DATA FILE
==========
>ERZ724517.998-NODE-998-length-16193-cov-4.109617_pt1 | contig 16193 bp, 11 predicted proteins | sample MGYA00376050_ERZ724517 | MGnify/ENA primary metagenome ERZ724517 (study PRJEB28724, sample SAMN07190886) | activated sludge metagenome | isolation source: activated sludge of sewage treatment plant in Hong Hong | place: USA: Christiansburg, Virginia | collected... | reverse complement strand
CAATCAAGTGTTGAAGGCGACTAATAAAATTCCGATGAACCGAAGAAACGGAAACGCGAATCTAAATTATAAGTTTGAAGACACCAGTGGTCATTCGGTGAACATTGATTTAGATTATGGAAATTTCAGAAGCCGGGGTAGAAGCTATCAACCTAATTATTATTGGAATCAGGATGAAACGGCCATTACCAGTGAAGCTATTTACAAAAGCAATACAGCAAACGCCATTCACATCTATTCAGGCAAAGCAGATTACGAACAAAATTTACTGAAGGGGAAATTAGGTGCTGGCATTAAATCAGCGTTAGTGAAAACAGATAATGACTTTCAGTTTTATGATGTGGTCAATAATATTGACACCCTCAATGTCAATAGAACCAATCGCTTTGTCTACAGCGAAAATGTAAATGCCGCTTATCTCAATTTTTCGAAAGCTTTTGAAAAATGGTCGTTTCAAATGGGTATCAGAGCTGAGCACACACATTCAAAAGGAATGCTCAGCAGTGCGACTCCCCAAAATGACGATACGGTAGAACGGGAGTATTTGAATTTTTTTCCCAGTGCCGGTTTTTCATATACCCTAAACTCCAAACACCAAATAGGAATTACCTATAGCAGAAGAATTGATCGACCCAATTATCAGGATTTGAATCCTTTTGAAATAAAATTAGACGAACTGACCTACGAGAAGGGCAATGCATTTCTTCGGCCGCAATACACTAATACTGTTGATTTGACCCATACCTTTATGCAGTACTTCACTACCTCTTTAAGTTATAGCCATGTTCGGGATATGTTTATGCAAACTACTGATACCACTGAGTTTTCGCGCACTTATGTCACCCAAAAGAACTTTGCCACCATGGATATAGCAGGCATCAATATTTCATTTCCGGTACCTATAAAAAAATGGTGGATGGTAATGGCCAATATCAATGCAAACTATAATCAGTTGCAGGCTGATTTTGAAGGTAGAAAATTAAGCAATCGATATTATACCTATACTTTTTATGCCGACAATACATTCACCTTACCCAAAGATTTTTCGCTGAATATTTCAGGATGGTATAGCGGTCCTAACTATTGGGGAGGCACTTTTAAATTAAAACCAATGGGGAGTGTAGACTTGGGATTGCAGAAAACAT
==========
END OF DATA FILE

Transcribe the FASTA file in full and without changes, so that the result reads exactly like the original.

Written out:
>ERZ724517.998-NODE-998-length-16193-cov-4.109617_pt1 | contig 16193 bp, 11 predicted proteins | sample MGYA00376050_ERZ724517 | MGnify/ENA primary metagenome ERZ724517 (study PRJEB28724, sample SAMN07190886) | activated sludge metagenome | isolation source: activated sludge of sewage treatment plant in Hong Hong | place: USA: Christiansburg, Virginia | collected... | reverse complement strand
CAATCAAGTGTTGAAGGCGACTAATAAAATTCCGATGAACCGAAGAAACGGAAACGCGAATCTAAATTATAAGTTTGAAGACACCAGTGGTCATTCGGTGAACATTGATTTAGATTATGGAAATTTCAGAAGCCGGGGTAGAAGCTATCAACCTAATTATTATTGGAATCAGGATGAAACGGCCATTACCAGTGAAGCTATTTACAAAAGCAATACAGCAAACGCCATTCACATCTATTCAGGCAAAGCAGATTACGAACAAAATTTACTGAAGGGGAAATTAGGTGCTGGCATTAAATCAGCGTTAGTGAAAACAGATAATGACTTTCAGTTTTATGATGTGGTCAATAATATTGACACCCTCAATGTCAATAGAACCAATCGCTTTGTCTACAGCGAAAATGTAAATGCCGCTTATCTCAATTTTTCGAAAGCTTTTGAAAAATGGTCGTTTCAAATGGGTATCAGAGCTGAGCACACACATTCAAAAGGAATGCTCAGCAGTGCGACTCCCCAAAATGACGATACGGTAGAACGGGAGTATTTGAATTTTTTTCCCAGTGCCGGTTTTTCATATACCCTAAACTCCAAACACCAAATAGGAATTACCTATAGCAGAAGAATTGATCGACCCAATTATCAGGATTTGAATCCTTTTGAAATAAAATTAGACGAACTGACCTACGAGAAGGGCAATGCATTTCTTCGGCCGCAATACACTAATACTGTTGATTTGACCCATACCTTTATGCAGTACTTCACTACCTCTTTAAGTTATAGCCATGTTCGGGATATGTTTATGCAAACTACTGATACCACTGAGTTTTCGCGCACTTATGTCACCCAAAAGAACTTTGCCACCATGGATATAGCAGGCATCAATATTTCATTTCCGGTACCTATAAAAAAATGGTGGATGGTAATGGCCAATATCAATGCAAACTATAATCAGTTGCAGGCTGATTTTGAAGGTAGAAAATTAAGCAATCGATATTATACCTATACTTTTTATGCCGACAATACATTCACCTTACCCAAAGATTTTTCGCTGAATATTTCAGGATGGTATAGCGGTCCTAACTATTGGGGAGGCACTTTTAAATTAAAACCAATGGGGAGTGTAGACTTGGGATTGCAGAAAACAT